If your colonists stats get too low they will die, commit suicide, become a renegade, can become homeless or a slew of other things that don’t bode well for your colony, but you don’t have any easy way of knowing how they are really doing. I started to devote some time, after a certain number of Sols, to pause the game and go residence-to-residence and click on each colonist’s avatar to bring up their stats to see how they were really doing rather than trust the games wide-brush approach to giving you stats. This is literally the easiest way to micromanage all your colonists and is a pain for sure, but better than letting everything go down the space-toilet.

It’s not a simple task to see which citizens are not enjoying their time on Mars.

If your colonists don’t like working during the night or going outside the dome to work you better reassign them. However, it’s not as easy as dragging their avatar to a different work shift. The only way to reassign them to a different shift is to turn two of the three shifts (morning, evening, night) off, then turn on the non-night shift and check if the person-in-question was assigned to that shift before turning the night shift back on. Luckily, it is easier to assign the workers to a new job with a click of a button.

Ultimately, the entire game operates like that. Your drones operate through drone hub based on a three-tier priority system. The drones will build and maintain those on high priority first and low priority last. Beyond that it’s not very intuitive unless you want to shift priorities back and forth. If you want them to quickly fix your failing power systems you’ll most likely use the rover — a mobile HQ that can have up to eight drones assigned to it for individual tasks — as long as the resources are within reach or just manually grabbing some drones yourself and making them do it as the other options take too much time. Of course, there is no click-and-drag grab for a group of drones so you’ll have to individually click on drones to have them perform your task.

Time to explore to unravel the mysteries of Mars!

UI issues aside, the AI seems to be fairly competent. If you stop fighting the game mechanics and work within their parameters, you will find a large and largely enjoyable game filled with anomalies to discover and hurdle after hurdle to work around. The AI will take care of all the heavy lifting and you’ll adopt a multi-headed leadership role of taking care of issues as they pop up, doing preventative maintenance when you can and preparing for the future and what that will look like.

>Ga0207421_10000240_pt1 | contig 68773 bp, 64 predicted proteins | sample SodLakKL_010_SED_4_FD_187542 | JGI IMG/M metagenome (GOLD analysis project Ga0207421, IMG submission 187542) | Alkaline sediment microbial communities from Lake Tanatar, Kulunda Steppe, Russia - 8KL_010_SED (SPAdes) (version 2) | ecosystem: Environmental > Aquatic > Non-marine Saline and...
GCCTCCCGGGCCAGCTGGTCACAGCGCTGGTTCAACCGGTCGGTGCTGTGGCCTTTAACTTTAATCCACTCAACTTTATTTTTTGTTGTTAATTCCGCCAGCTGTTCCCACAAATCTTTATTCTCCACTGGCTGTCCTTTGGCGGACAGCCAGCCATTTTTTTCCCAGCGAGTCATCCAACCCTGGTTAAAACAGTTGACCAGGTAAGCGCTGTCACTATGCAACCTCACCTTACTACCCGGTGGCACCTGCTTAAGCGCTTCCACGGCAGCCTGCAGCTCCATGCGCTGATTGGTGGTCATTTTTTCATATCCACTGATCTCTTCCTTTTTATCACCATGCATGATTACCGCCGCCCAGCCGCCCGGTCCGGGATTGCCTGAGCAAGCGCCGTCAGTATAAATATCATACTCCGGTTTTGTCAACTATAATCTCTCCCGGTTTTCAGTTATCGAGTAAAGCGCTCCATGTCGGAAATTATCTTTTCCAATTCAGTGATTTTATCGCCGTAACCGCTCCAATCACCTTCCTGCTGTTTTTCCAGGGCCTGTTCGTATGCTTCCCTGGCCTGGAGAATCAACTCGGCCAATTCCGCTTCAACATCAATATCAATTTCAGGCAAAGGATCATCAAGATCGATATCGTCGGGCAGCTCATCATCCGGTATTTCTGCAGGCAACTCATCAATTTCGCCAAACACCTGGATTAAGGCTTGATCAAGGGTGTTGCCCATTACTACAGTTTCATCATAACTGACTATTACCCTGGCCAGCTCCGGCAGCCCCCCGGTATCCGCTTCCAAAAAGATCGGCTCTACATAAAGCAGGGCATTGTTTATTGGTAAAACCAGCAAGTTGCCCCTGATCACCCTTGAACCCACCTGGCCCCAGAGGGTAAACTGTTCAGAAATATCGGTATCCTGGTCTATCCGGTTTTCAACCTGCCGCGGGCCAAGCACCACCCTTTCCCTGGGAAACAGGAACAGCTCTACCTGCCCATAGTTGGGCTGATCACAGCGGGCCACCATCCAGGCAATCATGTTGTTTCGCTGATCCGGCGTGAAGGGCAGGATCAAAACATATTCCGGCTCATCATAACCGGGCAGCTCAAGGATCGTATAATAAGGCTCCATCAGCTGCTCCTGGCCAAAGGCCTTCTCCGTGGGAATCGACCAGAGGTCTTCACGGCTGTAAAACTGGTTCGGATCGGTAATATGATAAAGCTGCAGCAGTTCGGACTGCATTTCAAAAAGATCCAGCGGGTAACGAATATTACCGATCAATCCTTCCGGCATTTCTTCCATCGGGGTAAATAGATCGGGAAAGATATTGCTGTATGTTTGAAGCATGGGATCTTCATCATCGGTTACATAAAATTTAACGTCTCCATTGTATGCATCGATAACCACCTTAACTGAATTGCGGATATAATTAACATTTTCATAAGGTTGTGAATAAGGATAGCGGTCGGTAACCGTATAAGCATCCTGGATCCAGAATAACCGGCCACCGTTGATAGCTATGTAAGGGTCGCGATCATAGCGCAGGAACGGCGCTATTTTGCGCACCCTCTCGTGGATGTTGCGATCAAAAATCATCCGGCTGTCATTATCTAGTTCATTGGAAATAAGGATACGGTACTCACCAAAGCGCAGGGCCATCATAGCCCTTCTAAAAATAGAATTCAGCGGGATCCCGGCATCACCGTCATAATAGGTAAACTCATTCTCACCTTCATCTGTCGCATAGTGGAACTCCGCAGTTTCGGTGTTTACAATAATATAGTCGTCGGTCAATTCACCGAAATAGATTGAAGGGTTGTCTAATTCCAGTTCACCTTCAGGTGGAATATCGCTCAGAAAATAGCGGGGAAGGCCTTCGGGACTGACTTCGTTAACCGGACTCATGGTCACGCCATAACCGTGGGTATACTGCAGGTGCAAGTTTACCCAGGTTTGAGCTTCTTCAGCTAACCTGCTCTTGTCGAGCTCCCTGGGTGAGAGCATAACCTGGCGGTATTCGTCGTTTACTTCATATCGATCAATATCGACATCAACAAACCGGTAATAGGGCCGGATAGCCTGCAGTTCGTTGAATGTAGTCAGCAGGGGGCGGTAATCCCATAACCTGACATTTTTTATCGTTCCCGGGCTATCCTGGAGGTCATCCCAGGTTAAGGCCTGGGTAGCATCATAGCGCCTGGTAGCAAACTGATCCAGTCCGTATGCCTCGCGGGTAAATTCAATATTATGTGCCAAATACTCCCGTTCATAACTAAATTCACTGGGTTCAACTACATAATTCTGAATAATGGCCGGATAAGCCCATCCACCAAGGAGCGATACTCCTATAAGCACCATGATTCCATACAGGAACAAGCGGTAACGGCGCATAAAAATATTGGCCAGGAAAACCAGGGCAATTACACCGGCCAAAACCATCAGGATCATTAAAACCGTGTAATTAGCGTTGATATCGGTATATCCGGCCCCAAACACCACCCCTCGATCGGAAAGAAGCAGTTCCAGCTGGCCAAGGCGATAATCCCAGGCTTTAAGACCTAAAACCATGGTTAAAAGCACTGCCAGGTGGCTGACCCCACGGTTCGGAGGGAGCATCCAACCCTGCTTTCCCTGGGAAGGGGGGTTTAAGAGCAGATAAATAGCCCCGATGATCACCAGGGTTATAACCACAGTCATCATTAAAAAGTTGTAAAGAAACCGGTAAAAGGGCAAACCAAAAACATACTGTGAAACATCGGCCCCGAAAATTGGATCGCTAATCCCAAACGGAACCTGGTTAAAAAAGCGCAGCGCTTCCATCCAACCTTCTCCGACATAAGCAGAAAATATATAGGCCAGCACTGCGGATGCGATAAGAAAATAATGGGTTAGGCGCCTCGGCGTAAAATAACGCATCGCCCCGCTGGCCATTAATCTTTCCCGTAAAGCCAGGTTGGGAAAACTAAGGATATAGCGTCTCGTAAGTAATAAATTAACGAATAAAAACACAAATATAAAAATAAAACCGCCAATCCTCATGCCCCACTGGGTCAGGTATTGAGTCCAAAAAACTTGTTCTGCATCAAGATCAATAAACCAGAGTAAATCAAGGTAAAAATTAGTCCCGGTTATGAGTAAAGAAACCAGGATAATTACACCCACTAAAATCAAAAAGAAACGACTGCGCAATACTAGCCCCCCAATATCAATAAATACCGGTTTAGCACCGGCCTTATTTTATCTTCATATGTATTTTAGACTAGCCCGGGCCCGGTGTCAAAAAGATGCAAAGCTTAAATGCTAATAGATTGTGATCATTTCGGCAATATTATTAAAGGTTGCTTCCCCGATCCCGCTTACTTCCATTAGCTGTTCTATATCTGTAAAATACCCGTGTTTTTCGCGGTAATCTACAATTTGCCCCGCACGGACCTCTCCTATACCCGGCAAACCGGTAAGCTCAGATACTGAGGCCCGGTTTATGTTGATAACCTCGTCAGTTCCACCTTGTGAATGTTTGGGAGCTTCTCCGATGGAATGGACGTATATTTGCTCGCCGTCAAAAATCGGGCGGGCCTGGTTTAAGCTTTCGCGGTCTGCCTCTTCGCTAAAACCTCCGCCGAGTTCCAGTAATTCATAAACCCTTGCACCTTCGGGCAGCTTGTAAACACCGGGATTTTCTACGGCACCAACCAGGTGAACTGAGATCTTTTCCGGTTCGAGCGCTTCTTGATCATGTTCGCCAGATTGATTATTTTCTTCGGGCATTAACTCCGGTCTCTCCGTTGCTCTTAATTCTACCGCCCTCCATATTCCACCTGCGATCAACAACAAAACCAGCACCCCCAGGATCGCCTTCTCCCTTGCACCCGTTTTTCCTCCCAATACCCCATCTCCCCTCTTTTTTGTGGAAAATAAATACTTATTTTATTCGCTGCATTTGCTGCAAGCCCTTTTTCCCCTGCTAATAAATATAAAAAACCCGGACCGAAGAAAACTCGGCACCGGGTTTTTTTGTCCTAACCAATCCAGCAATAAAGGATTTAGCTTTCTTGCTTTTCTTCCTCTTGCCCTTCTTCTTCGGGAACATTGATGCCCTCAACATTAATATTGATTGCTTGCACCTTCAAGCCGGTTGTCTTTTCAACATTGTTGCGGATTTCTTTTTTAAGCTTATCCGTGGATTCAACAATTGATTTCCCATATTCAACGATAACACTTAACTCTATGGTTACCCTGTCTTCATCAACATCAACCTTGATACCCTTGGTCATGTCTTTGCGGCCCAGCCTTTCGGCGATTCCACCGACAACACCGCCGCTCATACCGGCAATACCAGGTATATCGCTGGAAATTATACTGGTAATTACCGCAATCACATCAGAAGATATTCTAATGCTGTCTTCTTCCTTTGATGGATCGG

Overall, I enjoy the game and will continue to play it, but I understand the negative feelings toward the game as the UI decisions I mentioned above shouldn’t add to the difficulty of the game as they currently do. The UI should be there to aid you in your task of building the first city on Mars. There’s no doubt that modders will quickly mod the game with the included mod editor, but is that what you pay $40 for or should it have been there from day one?

Ultimately, I can tell you that underneath it all there is a solid game of micromanagement even if the current UI doesn’t allow you an easy way of tracking it. There is a ton of replayability even before you begin in the form of choosing different sponsors, commanders, mysteries and landing zones. Even going about different ways to build your colony could result in different outcomes as I realized in my current build when I placed domes too far away from each other. For what the game lacks, I await the flurry of mods that are sure to be coming to fill in the gaps that the devs left. Remember, even AAA games such as Skyrim are released full of bugs and other errors only to realize their full potential through modding.

As with all Paradox Interactive games, there is certain to be a lengthy future for this game complete with multiple expansions (2 planned as of now), content packs (also 2 planned right now) and the aforementioned modding community, and it’s a future that I am now a part of.

Developer: Haemimont Games, Abstraction
Publisher: Paradox Interactive
Release Date: March 15, 2018
Platforms: Windows
Genre: Simulation, City Builder
Total Hours Played: 22h 34m